• Krista Kurth, Ph.D.

Now Is the Time to Double Down on Climate Action

Where will you focus your attention?


Image by Stephan Henning, Unsplash

2020 was a year of rude awakenings. One of those awakenings was around climate change. Even with much of the world locked down for a significant part of the year, the needle on Greenhouse Gas (GHG) emissions did not move enough. The latest U.N. Report on the state of the climate, released in early December 2020, confirms that the climate crisis was in full swing in 2020.


U.N. Secretary-General António Guterres put this in stark terms in a speech on the state of the planet at Columbia University. He said, “Humanity is waging war on nature.” Then, after outlining how we are doing this, he encouraged the world to take significant action now while we still have time to act. “Making peace with nature is the defining task of the 21st century. It must be the top, top priority for everyone, everywhere…. The door is open; the solutions are there. Now is the time to transform humankind’s relationship with the natural world—and with each other.” In a follow up speech during the virtual climate summit on December 13th, he stated that “…the central objective of the United Nations for 2021 is to build a truly Global Coalition for Carbon Neutrality by the middle of the century.”

“Making peace with nature is the defining task of the 21st century. It must be the top, top priority for everyone, everywhere."
Image by Mick Haupt, Unsplash

Fortunately, the president-elect in the United States is heeding the call to do more in 2021 to put the United States on a path to net zero carbon emissions by 2050. His creation of Climate Change cabinet positions is encouraging. However, this doesn’t mean that we, as individual citizens of the world, can sit back and relax. We too need to heed the call to do more in 2021. We need to double down on our climate action. Like U.N. chief Guterres said, everyone everywhere needs to act now to avert the climate crisis.


The good news is there is a lot we can do to increase our climate action. To help you look at how you might double down and play a more active role going forward, I’ve put together an outline of some actions you can take in the key sectors most affecting GHG emissions. The sectors, which I’ve listed in alphabetically order, below are key transitions that World Resources Institute (WRI) has identified as important for for tracking progress on climate change solutions. (Note: I am a member of the Global Leadership Council at WRI).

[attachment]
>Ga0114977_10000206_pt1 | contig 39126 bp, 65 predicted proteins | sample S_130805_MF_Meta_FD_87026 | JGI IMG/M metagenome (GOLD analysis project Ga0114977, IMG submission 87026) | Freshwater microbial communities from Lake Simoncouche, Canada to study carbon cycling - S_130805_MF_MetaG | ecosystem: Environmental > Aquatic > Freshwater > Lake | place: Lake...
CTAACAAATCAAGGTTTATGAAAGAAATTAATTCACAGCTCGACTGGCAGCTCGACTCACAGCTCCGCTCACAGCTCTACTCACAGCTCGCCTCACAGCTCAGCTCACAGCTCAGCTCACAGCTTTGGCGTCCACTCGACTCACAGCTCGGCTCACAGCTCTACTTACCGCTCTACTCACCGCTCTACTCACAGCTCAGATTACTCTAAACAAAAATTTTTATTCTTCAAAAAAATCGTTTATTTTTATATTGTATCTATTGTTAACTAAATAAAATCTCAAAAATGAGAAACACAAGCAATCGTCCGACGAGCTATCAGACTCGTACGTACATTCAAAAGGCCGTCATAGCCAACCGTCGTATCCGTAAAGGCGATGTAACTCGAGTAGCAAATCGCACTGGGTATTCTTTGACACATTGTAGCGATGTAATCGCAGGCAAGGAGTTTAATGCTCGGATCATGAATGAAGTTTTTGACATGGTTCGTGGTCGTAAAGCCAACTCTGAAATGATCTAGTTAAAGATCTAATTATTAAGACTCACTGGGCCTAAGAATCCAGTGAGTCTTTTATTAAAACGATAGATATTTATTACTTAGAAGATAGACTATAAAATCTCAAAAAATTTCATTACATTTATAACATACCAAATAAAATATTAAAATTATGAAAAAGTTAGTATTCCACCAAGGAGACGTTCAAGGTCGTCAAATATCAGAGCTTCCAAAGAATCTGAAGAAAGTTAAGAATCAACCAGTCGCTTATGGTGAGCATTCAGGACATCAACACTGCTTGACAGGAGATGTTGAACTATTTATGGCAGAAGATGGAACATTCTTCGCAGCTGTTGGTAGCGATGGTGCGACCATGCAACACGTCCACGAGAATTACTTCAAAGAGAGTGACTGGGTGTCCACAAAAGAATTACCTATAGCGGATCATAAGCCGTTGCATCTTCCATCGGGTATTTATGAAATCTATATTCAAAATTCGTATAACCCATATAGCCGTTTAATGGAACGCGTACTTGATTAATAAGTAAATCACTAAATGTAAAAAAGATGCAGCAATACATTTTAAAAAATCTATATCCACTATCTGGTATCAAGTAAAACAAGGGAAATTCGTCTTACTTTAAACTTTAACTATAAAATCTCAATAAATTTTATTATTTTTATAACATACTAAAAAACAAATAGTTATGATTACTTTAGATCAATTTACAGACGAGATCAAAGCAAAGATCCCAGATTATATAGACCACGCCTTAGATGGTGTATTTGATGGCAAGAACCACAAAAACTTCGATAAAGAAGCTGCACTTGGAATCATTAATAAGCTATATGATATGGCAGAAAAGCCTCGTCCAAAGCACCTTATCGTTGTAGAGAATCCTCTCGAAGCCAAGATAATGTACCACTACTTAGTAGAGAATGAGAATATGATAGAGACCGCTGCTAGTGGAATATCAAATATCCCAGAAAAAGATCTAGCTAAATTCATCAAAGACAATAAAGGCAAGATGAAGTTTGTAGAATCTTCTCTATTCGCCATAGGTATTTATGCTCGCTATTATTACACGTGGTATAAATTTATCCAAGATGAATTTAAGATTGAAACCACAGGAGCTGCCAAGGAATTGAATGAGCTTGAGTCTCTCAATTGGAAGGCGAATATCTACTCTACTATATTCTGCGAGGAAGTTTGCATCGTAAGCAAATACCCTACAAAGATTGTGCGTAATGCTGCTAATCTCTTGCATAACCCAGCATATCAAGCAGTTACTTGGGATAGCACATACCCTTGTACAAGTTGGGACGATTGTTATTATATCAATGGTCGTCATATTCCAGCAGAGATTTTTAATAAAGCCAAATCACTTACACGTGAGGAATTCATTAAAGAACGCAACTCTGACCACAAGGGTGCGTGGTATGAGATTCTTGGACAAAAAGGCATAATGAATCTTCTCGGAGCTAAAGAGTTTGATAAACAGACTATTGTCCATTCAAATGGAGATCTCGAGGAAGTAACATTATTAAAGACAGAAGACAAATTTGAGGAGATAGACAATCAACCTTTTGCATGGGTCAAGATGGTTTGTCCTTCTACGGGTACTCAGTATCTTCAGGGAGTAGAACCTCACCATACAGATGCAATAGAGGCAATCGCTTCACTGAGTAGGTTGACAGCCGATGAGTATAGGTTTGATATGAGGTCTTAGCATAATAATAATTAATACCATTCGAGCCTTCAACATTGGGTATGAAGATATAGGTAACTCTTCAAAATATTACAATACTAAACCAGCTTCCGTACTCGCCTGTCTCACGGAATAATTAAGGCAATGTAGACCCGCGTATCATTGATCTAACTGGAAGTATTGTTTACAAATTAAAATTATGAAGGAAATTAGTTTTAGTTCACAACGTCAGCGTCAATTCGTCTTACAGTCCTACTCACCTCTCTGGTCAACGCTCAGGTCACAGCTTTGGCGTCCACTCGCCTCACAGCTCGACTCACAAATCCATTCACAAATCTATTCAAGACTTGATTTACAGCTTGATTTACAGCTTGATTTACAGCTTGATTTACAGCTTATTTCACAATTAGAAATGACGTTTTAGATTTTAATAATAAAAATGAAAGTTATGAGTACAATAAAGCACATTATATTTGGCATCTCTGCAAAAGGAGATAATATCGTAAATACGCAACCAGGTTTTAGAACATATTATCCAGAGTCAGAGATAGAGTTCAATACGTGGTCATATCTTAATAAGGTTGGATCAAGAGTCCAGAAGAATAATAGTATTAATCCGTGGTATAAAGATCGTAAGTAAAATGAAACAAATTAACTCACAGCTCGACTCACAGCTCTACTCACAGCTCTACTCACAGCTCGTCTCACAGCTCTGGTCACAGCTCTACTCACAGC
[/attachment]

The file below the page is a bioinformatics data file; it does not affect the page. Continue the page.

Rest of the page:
You can double down on your current action by:

  • Expanding the number of individual actions you take in a particular sector

  • Taking action in more sectors, and/or

  • Engaging in more community focused action in each sector.

Image by Joel Goodman, Unsplash

As you look at the list of climate actions below (not a comprehensive list), notice what draws your attention. Take Jalaluddin Rumi’s advice to listen for “What in your life is calling you, when all the noise is silenced, the meetings adjourned… the lists laid aside, and the wild iris blooms by itself in the dark forest… what still pulls on your soul?​”


I wish you all the best in determining how you will double down on your climate action this year. May you be consistent and committed throughout the year. I will write future articles with more details on actions in each of the sectors to help you engage further.

Krista/Eco-Omi


Ideas for Doubling Down on Climate Action in 2021

Image by Tom Thain, Unsplash

Buildings:

  1. Increase Efficiency. When buildings are more efficient, they use less energy to function, reducing GHG emissions. Look for ways to make your home more energy efficient. Contact your local utility to see if they have a program to help you assess what you can do. Ask for building efficiency improvements at work or your children’s schools.